If agriculture does enter the ETS, then levies will be collected by processors per unit of production. This would mean that all producers pay an emission charge based on the average efficiency, with no incentive to be more efficient.
Within the ETS system, and with the levy applied at the processor level but inevitably charged back to farmers, the only response behaviour that reduces the levy is by producing less product. That means less export income.
The HWEN proposals provide an alternative framework that has potential to shift the focus from reducing output to encouraging production systems that reduce the intensity of greenhouse-gas emissions per unit of output. But for that to be achieved, there has to be a major focus on research and development (R&D) programs that can unlock those improvements, with this knowledge then flowing through to extension and education programs. The levies on methane and nitrous oxide are the funding tool to make all of this happen.
When the HWEN draft proposals came out in November 2021, I was cautiously optimistic that this was indeed the key focus. However, with more details now available in the latest draft dated February 2022, which extends to 50 pages, warning bells are ringing strongly.
I note that only a very small proportion of the levies are now proposed to be used for emission-efficiency research. A large proportion of the levies will be taken up by administration. The other major use of the levies will be sequestration payments for carbon-storing activities that are currently excluded from the ETS.
Most forestry activities that sequester new carbon are already in the ETS and this is the place they belong. However, there are some components of forestry, for example related to riparian plantings, that are excluded. Also, some of the rules relating to regenerating indigenous vegetation need amendment. However, such changes should be occurring within the ETS rather than dragging these issues across into the HWEN proposals. HWEN should be for agriculture.
Minister James Shaw has indicated in recent days that he does not think the HWEN proposals go far enough in reducing agricultural emissions. That is because he is focusing on the so-called direct effects whereby farmers would reduce production. The reason that the direct effects of levies are expected at least initially to be small is that most farmers have no alternative to pastoral activities.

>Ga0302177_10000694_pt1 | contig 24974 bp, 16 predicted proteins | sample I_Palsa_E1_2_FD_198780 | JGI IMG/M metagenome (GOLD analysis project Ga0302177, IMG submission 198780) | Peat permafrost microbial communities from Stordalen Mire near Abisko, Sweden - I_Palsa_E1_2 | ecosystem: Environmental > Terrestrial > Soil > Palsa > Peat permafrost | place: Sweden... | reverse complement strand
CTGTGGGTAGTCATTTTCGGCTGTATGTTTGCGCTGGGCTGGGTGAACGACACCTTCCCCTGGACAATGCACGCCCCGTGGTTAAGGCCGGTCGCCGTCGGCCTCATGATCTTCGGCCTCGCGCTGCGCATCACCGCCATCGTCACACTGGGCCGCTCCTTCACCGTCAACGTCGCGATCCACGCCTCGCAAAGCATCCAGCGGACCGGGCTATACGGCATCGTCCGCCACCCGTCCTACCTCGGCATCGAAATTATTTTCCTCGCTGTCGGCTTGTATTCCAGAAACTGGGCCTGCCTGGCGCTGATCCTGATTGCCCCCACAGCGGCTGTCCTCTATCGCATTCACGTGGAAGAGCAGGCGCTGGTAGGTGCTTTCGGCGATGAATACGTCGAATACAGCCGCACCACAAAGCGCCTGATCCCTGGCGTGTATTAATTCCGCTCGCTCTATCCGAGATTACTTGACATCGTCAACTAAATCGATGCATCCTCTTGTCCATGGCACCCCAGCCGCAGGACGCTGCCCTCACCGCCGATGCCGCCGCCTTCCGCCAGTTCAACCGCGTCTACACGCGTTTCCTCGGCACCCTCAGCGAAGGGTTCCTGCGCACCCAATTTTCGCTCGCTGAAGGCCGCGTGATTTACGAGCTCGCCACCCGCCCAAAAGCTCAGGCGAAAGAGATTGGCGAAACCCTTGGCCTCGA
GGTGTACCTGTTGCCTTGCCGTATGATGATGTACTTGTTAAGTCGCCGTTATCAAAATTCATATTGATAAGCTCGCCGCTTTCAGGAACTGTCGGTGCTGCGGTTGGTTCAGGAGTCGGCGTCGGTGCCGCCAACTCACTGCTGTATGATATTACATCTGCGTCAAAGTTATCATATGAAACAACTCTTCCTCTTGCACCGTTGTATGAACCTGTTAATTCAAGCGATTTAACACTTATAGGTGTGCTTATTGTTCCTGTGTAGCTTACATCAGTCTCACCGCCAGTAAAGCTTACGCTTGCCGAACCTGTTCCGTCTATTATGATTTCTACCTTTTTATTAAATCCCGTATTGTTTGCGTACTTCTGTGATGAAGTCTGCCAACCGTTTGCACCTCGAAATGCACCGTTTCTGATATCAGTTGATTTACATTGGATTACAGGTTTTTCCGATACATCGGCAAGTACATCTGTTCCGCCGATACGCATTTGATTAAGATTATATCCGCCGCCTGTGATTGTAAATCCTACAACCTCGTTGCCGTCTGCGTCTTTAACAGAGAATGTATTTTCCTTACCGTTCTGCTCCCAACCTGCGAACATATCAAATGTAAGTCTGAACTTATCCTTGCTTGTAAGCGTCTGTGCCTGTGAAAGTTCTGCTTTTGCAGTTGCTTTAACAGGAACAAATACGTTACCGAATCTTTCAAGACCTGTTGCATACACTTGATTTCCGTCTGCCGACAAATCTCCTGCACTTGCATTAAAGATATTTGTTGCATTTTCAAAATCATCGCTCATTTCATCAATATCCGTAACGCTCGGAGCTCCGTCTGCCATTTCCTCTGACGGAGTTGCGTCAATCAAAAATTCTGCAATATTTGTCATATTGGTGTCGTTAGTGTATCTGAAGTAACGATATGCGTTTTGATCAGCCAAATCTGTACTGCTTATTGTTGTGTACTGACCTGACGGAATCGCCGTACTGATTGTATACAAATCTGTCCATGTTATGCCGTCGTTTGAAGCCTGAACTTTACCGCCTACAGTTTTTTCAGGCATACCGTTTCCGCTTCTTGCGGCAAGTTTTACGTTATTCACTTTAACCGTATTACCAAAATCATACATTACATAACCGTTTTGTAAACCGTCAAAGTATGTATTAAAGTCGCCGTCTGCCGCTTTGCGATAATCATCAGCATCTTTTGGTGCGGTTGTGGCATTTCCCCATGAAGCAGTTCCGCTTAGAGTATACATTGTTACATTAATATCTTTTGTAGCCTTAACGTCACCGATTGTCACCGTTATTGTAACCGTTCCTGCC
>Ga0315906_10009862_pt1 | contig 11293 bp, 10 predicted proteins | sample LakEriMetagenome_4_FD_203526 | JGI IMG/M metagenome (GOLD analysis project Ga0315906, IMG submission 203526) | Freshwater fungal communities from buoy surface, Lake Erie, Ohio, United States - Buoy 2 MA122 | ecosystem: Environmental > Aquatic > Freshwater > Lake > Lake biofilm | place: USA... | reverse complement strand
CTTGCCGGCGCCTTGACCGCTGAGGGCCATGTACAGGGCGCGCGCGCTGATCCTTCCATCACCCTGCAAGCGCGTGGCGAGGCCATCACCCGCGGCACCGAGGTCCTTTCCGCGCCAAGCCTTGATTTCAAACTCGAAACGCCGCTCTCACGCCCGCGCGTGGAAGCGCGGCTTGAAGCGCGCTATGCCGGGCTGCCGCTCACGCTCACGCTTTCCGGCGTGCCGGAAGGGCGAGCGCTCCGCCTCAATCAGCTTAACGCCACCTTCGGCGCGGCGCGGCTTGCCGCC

What the modelling shows is that pricing is not the way to solve the emissions problem and get the change that is needed. Environmental regulations plus emission- efficiency research, together with afforestation of the steep erodible soils within the carbon-based ETS, is the way to go.
Perhaps Minister Shaw and others need to be reminded that the Paris Agreement which New Zealand signed up to is very explicit that greenhouse-gas policies should not be at the expense of food production. Accordingly, there is a need to refocus on what can be done to increase the emission efficiency of pastoral production and thereby reduce emissions.
Research into technologies and systems to reduce the emissions intensity of agricultural production is an issue very close to my heart. I am astounded that HWEN could now be proposing an indicative R&D allocation for emissions efficiency of only $10 million per annum for the pastoral industry that earns $30 billion of export earnings. This level of proposed R&D is indeed trivial. And that means that HWEN, linked at least in part to internal tensions within its members, has lost the plot.
The message back to HWEN needs to be that there is strong support for a split-gas approach. However, a reset of thinking is now required to focus on the amount of money that is needed and can be spent productively on R&D. All parties to HWEN and also Minister Shaw need to be reminded that the aim is to reduce emissions, not production. A fundamental principle is that the levies, both on methane and nitrous oxide, need to be no more than is required to achieve those reductions.
Getting the HWEN proposals back on track is not going to be easy. Given the multiplicity of parties involved, together with the diversity of thinking both within HWEN itself, and also between HWEN and Minister Shaw, there is no easy way forward.
Increasingly I am of the perspective that this is not going to get sorted out before the next election. All of the key political parties therefore have some work to do.